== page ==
as


    Cited by:

    1. Antonelli, Cristiano & Crespi, Francesco, 2013. "The "Matthew effect" in R&D public subsidies: The Italian evidence," Technological Forecasting and Social Change, Elsevier, vol. 80(8), pages 1523-1534.
    2. Jakob Kapeller & Matthias Aistleitner & Stefan Steinerberger, 2017. "Citation Patterns in Economics and Beyond: Assessing the Peculiarities of Economics from Two Scientometric Perspectives," ICAE Working Papers 60, Johannes Kepler University, Institute for Comprehensive Analysis of the Economy.
    3. David Card & Stefano DellaVigna, 2017. "What do Editors Maximize? Evidence from Four Leading Economics Journals," NBER Working Papers 23282, National Bureau of Economic Research, Inc.
    4. Louis de Mesnard, 2014. "On the marketization of the academic review process. (VF) Sur la marchandisation du processus de referee des revues académiques," Working Papers CREGO 1141001, Université de Bourgogne - CREGO EA7317 Centre de recherches en gestion des organisations.
    5. repec:spr:scient:v:83:y:2010:i:3:d:10.1007_s11192-009-0144-5 is not listed on IDEAS
    6. repec:spr:scient:v:112:y:2017:i:1:d:10.1007_s11192-017-2355-5 is not listed on IDEAS
    7. Tol, Richard S.J., 2013. "The Matthew effect for cohorts of economists," Journal of Informetrics, Elsevier, vol. 7(2), pages 522-527.
    8. Ernest Aigner & Florentin Glötzl & Matthias Aistleitner & Jakob Kapeller, 2018. "The focus of academic economics: before and after the crisis," ICAE Working Papers 75, Johannes Kepler University, Institute for Comprehensive Analysis of the Economy.
    9. Wang, Jian, 2014. "Unpacking the Matthew effect in citations," Journal of Informetrics, Elsevier, vol. 8(2), pages 329-339.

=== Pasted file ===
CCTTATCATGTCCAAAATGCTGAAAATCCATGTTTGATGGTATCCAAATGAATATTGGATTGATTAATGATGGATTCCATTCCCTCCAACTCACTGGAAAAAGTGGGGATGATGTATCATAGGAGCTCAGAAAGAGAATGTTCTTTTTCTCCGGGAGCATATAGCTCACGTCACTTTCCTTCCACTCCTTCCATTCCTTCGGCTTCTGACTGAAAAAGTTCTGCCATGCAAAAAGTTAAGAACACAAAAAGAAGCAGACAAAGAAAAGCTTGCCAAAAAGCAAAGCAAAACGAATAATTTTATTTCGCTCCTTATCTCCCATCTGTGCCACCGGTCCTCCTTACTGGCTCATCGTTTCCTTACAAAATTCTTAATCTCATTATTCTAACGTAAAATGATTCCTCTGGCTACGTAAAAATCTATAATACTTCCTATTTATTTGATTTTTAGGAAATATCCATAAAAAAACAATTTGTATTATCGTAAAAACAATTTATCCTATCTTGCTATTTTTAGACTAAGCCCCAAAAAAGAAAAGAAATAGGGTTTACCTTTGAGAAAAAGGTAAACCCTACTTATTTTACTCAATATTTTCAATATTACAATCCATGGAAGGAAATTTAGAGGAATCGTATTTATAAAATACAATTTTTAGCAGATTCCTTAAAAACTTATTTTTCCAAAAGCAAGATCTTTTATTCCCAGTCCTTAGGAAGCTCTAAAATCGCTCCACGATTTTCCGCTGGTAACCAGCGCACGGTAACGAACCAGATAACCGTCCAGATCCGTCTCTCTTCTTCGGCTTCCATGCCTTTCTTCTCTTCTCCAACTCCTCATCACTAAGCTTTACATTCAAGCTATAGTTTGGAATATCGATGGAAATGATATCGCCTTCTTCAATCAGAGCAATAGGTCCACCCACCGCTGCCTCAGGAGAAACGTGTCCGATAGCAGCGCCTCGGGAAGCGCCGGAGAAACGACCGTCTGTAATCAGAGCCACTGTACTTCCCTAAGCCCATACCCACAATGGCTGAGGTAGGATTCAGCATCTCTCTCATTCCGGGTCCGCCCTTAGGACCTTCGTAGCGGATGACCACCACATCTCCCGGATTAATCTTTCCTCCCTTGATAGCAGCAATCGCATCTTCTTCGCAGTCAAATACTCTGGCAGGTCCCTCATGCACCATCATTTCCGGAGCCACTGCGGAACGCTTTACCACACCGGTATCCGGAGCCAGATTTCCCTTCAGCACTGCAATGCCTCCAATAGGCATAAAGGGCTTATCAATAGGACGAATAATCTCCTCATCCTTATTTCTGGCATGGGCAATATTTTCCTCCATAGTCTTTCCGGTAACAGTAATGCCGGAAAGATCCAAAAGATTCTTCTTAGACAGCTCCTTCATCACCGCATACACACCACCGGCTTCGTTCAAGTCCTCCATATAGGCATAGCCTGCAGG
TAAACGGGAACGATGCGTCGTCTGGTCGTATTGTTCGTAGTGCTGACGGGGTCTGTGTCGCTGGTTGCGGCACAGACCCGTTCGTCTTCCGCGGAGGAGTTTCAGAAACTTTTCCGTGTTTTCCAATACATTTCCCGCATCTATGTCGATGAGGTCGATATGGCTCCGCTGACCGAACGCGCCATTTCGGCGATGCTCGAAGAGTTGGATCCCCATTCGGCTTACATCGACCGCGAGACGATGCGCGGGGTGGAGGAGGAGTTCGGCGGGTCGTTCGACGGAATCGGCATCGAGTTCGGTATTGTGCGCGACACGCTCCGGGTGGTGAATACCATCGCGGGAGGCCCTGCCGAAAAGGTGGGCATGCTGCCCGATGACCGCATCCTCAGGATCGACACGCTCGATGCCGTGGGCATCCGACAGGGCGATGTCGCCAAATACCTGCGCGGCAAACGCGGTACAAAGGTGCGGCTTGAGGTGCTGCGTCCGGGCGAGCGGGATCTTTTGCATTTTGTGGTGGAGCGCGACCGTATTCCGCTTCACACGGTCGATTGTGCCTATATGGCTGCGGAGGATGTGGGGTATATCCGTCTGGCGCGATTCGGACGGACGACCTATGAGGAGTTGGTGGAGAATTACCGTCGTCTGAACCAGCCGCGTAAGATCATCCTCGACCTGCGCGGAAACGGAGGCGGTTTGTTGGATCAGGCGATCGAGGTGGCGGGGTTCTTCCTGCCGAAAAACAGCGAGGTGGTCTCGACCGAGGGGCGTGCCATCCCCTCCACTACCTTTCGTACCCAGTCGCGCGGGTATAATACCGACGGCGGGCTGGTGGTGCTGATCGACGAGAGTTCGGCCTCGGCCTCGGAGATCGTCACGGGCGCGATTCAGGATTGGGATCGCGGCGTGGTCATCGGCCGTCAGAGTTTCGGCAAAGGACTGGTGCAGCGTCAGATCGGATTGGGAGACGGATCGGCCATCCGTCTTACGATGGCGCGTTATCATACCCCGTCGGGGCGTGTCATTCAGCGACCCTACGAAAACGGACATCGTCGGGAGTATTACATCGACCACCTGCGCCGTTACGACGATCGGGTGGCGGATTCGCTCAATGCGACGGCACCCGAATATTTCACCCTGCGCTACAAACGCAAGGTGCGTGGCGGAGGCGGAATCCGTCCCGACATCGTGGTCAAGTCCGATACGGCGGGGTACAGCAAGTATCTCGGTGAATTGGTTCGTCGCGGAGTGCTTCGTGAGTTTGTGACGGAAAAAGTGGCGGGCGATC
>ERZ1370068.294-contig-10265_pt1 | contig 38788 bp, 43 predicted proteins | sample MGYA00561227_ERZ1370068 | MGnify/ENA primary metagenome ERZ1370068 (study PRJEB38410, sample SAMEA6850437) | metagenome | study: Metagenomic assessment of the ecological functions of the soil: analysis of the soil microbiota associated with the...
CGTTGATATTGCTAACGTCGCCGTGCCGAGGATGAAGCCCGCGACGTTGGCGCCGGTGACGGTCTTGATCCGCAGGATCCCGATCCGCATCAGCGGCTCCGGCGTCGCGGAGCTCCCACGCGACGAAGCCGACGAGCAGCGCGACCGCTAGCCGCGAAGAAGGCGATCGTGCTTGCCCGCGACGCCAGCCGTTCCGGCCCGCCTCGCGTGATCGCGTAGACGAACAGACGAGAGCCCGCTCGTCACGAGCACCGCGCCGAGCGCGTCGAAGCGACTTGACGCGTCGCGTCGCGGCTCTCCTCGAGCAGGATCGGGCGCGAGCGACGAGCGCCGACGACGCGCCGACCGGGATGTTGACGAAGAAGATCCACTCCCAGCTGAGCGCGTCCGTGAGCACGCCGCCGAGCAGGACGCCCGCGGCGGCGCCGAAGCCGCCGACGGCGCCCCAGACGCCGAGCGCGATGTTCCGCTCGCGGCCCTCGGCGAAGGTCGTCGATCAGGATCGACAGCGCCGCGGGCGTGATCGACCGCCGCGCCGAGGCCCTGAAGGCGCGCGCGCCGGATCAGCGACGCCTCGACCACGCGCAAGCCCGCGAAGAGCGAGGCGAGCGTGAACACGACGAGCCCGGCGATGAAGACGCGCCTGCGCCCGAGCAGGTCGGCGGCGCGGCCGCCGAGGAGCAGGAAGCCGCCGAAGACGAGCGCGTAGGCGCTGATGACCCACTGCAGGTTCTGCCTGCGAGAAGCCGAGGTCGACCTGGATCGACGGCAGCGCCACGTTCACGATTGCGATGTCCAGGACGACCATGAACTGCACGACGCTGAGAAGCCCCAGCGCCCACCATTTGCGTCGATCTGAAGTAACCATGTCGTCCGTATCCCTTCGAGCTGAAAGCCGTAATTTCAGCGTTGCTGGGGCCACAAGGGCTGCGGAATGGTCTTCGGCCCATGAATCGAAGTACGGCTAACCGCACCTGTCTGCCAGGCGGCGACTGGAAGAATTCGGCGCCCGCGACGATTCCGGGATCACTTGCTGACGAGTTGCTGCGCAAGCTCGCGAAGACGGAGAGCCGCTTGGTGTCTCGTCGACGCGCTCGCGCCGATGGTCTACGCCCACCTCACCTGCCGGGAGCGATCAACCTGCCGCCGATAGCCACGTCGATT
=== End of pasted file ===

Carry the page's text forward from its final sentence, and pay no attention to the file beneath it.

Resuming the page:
More about this item

    Keywords

    citation analysis; Matthew Effect;

    Statistics

    Access and download statistics

    Corrections

    All material on this site has been provided by the respective publishers and authors. You can help correct errors and omissions. When requesting a correction, please mention this item's handle: RePEc:taf:jecmet:v:13:y:2006:i:4:p:485-506. See general information about how to correct material in RePEc.

    For technical questions regarding this item, or to correct its authors, title, abstract, bibliographic or download information, contact: (Chris Longhurst). General contact details of provider: http://www.tandfonline.com/RJEC20 .

    If you have authored this item and are not yet registered with RePEc, we encourage you to do it here. This allows to link your profile to this item. It also allows you to accept potential citations to this item that we are uncertain about.

    If CitEc recognized a reference but did not link an item in RePEc to it, you can help with this form .

    If you know of missing items citing this one, you can help us creating those links by adding the relevant references in the same way as above, for each refering item. If you are a registered author of this item, you may also want to check the "citations" tab in your RePEc Author Service profile, as there may be some citations waiting for confirmation.

    Please note that corrections may take a couple of weeks to filter through the various RePEc services.

    IDEAS is a RePEc service hosted by the Research Division of the Federal Reserve Bank of St. Louis . RePEc uses bibliographic data supplied by the respective publishers.